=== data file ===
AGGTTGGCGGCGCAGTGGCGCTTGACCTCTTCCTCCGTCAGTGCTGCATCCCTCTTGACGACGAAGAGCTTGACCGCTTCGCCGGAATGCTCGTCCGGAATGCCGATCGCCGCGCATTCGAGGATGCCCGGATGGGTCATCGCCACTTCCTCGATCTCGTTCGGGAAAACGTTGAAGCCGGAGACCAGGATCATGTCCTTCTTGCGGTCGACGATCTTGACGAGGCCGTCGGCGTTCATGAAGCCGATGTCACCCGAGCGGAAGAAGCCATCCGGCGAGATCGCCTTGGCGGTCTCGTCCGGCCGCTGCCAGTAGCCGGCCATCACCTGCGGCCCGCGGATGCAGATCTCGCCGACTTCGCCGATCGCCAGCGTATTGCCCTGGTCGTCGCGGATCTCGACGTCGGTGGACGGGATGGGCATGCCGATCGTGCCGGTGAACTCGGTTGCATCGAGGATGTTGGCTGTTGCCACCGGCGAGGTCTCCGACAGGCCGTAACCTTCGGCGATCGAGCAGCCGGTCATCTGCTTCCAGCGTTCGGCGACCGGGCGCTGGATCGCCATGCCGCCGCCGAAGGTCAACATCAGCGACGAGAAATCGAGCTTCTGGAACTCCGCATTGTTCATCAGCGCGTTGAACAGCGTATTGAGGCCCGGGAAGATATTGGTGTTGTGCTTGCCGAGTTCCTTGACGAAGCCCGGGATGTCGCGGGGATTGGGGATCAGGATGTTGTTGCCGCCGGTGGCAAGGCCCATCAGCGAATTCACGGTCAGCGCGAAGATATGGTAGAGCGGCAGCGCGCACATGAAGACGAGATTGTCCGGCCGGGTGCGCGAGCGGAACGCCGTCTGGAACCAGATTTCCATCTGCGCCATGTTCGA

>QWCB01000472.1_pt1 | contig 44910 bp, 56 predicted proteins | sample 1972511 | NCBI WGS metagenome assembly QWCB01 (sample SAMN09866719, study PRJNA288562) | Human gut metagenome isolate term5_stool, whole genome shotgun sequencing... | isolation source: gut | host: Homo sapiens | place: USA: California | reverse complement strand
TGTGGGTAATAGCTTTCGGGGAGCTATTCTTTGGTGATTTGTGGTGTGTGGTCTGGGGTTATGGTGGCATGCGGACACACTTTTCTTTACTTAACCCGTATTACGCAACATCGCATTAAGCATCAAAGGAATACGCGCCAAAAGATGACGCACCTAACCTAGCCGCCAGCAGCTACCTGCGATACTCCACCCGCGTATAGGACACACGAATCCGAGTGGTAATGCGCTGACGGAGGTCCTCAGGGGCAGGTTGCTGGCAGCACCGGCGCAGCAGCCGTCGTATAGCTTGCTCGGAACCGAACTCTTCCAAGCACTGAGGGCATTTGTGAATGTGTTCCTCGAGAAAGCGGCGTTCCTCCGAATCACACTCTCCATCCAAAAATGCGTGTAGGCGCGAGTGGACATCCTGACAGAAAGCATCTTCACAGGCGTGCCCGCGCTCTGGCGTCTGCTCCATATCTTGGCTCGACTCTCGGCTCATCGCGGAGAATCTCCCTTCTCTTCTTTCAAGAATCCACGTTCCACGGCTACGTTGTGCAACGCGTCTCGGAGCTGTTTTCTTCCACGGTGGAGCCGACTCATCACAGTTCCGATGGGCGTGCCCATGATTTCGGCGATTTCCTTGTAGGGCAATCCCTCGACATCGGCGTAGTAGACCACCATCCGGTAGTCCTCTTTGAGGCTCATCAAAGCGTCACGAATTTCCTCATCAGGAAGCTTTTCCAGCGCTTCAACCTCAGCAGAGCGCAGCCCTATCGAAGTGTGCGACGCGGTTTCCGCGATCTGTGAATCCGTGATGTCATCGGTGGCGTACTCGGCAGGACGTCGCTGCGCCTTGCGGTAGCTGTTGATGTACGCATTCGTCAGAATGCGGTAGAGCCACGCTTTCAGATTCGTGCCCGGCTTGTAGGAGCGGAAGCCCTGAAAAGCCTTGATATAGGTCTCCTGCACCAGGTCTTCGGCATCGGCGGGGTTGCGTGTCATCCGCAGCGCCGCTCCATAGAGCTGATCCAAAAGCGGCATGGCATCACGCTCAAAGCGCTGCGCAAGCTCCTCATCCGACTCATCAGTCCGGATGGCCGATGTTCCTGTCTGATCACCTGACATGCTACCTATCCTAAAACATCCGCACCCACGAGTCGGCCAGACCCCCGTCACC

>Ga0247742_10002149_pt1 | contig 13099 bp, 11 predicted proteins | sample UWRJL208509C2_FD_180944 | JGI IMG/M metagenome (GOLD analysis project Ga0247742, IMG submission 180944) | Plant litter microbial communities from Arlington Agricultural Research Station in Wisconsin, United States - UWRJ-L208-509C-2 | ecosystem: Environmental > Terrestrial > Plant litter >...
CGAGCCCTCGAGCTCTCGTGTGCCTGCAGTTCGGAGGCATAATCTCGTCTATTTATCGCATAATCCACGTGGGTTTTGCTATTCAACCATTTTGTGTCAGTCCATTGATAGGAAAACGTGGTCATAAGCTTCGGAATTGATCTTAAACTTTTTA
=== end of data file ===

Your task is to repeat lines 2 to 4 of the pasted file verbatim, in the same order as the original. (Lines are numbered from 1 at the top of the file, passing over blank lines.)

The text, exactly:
>QWCB01000472.1_pt1 | contig 44910 bp, 56 predicted proteins | sample 1972511 | NCBI WGS metagenome assembly QWCB01 (sample SAMN09866719, study PRJNA288562) | Human gut metagenome isolate term5_stool, whole genome shotgun sequencing... | isolation source: gut | host: Homo sapiens | place: USA: California | reverse complement strand
TGTGGGTAATAGCTTTCGGGGAGCTATTCTTTGGTGATTTGTGGTGTGTGGTCTGGGGTTATGGTGGCATGCGGACACACTTTTCTTTACTTAACCCGTATTACGCAACATCGCATTAAGCATCAAAGGAATACGCGCCAAAAGATGACGCACCTAACCTAGCCGCCAGCAGCTACCTGCGATACTCCACCCGCGTATAGGACACACGAATCCGAGTGGTAATGCGCTGACGGAGGTCCTCAGGGGCAGGTTGCTGGCAGCACCGGCGCAGCAGCCGTCGTATAGCTTGCTCGGAACCGAACTCTTCCAAGCACTGAGGGCATTTGTGAATGTGTTCCTCGAGAAAGCGGCGTTCCTCCGAATCACACTCTCCATCCAAAAATGCGTGTAGGCGCGAGTGGACATCCTGACAGAAAGCATCTTCACAGGCGTGCCCGCGCTCTGGCGTCTGCTCCATATCTTGGCTCGACTCTCGGCTCATCGCGGAGAATCTCCCTTCTCTTCTTTCAAGAATCCACGTTCCACGGCTACGTTGTGCAACGCGTCTCGGAGCTGTTTTCTTCCACGGTGGAGCCGACTCATCACAGTTCCGATGGGCGTGCCCATGATTTCGGCGATTTCCTTGTAGGGCAATCCCTCGACATCGGCGTAGTAGACCACCATCCGGTAGTCCTCTTTGAGGCTCATCAAAGCGTCACGAATTTCCTCATCAGGAAGCTTTTCCAGCGCTTCAACCTCAGCAGAGCGCAGCCCTATCGAAGTGTGCGACGCGGTTTCCGCGATCTGTGAATCCGTGATGTCATCGGTGGCGTACTCGGCAGGACGTCGCTGCGCCTTGCGGTAGCTGTTGATGTACGCATTCGTCAGAATGCGGTAGAGCCACGCTTTCAGATTCGTGCCCGGCTTGTAGGAGCGGAAGCCCTGAAAAGCCTTGATATAGGTCTCCTGCACCAGGTCTTCGGCATCGGCGGGGTTGCGTGTCATCCGCAGCGCCGCTCCATAGAGCTGATCCAAAAGCGGCATGGCATCACGCTCAAAGCGCTGCGCAAGCTCCTCATCCGACTCATCAGTCCGGATGGCCGATGTTCCTGTCTGATCACCTGACATGCTACCTATCCTAAAACATCCGCACCCACGAGTCGGCCAGACCCCCGTCACC

>Ga0247742_10002149_pt1 | contig 13099 bp, 11 predicted proteins | sample UWRJL208509C2_FD_180944 | JGI IMG/M metagenome (GOLD analysis project Ga0247742, IMG submission 180944) | Plant litter microbial communities from Arlington Agricultural Research Station in Wisconsin, United States - UWRJ-L208-509C-2 | ecosystem: Environmental > Terrestrial > Plant litter >...